Intense DUI crackdown begins
Law enforcement will be highly visible beginning this weekend as they launch a nearly two-week statewide campaign to remove impaired drivers from the road. City, county and state police in King and Pierce counties will be targeting roads where motorists are most at risk for being hit by a drug- or alcohol-impaired driver.
To kick off the special patrol, a dedication on Saturday, June 23, will be held for Bruce Cromoga, who was killed by an impaired driver who had been drinking at a bar and also had used marijuana before the deadly crash. Cromoga was struck on Veteran's Day, 2010, while driving home from a fishing trip with a 14-year-old family friend who was injured in the collision.
More than 25 law enforcement agencies will participate in the stepped-up enforcement, including both counties' dedicated Target Zero DUI teams and two dozen drug recognition experts who test drivers to determine if they are impaired by either illegal or prescription drugs.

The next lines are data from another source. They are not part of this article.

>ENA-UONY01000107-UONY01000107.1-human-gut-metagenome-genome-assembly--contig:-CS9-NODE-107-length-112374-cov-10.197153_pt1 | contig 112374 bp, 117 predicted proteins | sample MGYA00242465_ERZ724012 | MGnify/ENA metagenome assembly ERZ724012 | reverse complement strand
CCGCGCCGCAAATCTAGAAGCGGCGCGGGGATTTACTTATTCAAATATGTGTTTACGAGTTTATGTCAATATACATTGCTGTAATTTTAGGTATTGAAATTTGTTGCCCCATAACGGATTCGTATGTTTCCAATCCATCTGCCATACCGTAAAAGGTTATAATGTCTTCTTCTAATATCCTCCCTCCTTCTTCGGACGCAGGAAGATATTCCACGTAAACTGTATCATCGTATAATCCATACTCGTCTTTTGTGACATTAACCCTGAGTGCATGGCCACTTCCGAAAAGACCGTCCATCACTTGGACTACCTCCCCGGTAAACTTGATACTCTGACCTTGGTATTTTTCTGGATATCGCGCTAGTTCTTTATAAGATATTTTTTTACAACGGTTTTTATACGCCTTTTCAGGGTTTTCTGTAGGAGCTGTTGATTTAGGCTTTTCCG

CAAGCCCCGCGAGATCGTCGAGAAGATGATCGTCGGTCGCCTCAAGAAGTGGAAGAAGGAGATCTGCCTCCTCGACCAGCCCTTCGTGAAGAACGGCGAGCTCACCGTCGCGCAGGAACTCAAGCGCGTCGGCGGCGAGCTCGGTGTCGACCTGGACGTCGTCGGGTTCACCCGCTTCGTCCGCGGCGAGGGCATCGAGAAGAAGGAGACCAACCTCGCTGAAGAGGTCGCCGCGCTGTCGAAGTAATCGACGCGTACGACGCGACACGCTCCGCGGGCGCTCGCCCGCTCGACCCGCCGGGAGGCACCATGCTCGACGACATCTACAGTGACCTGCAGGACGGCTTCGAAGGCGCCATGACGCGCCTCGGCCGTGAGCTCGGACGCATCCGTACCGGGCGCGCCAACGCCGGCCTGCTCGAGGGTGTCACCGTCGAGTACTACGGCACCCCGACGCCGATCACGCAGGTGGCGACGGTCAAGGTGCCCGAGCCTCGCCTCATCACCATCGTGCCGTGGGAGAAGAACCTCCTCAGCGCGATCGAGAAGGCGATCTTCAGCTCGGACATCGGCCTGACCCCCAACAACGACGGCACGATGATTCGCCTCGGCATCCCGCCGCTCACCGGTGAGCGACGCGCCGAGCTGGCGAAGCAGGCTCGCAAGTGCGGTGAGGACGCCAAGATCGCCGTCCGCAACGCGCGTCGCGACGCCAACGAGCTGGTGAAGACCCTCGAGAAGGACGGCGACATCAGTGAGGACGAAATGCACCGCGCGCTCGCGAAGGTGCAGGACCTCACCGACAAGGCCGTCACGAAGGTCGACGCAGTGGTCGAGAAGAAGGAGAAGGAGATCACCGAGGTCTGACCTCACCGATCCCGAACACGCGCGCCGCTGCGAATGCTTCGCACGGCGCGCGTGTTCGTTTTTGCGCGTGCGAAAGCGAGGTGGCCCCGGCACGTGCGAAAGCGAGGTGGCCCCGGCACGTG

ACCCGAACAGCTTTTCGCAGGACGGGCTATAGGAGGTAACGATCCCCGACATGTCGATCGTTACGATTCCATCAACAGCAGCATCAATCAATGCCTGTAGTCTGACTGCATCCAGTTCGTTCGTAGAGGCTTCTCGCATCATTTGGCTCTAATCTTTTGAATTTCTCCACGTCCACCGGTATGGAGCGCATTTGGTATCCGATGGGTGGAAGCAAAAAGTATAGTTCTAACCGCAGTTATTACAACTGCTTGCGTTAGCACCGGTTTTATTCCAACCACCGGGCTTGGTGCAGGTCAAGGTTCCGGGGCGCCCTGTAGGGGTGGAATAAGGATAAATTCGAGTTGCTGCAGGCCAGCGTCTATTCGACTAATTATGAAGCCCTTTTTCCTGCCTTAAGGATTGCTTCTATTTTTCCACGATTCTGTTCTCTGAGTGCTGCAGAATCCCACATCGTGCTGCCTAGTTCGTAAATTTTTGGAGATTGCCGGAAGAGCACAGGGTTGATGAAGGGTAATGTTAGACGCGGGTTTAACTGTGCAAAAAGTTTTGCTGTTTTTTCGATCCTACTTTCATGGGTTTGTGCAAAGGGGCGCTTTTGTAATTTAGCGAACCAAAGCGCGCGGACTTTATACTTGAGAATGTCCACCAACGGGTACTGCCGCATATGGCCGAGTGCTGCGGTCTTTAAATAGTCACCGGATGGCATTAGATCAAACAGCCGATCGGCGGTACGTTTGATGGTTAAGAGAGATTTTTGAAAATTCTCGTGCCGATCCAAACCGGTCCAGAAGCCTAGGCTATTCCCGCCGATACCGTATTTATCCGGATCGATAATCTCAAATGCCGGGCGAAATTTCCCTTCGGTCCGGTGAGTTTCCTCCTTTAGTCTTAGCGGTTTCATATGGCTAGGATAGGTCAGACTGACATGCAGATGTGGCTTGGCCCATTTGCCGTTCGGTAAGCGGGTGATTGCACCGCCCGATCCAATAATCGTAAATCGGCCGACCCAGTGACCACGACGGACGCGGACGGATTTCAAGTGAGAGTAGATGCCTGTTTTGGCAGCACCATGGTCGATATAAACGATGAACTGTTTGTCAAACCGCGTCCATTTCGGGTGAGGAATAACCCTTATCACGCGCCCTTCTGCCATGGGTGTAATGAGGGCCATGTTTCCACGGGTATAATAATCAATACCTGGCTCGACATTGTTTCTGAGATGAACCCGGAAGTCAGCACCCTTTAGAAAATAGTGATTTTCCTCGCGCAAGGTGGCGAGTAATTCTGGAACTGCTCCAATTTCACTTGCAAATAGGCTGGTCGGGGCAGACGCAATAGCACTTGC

Within the last two years, DUI fatalities and serious injuries in King and Pierce counties have been reduced by more than 40 percent through the deployment of Target Zero's dedicated, full-time officer teams.
"In spite of all the good news, we'll never get to our goal of zero traffic deaths and injuries by 2030 unless everyone steps up their game," said John Cheesman, chief of the Fircrest Police Department and chairman of the Tacoma Pierce County DUI and Traffic Safety Task Force.
Officer teams, including the Washington State Liquor Control Board and the parents of a young woman killed by a drunk driver, will be visiting bars as part of the Home Safe Bar program. Officers will give bar patrons cards that can be scanned by a smart phone to call a taxi. Additionally, taxi chips for members of the military to use to get home will be given to bouncers, bartenders and servers.
Media who wish to ride along with a drug recognition expert in King County, visit bars with officer teams or interview the widow of Bruce Cromoga in Pierce County should contact Gloria Mansfield Averill.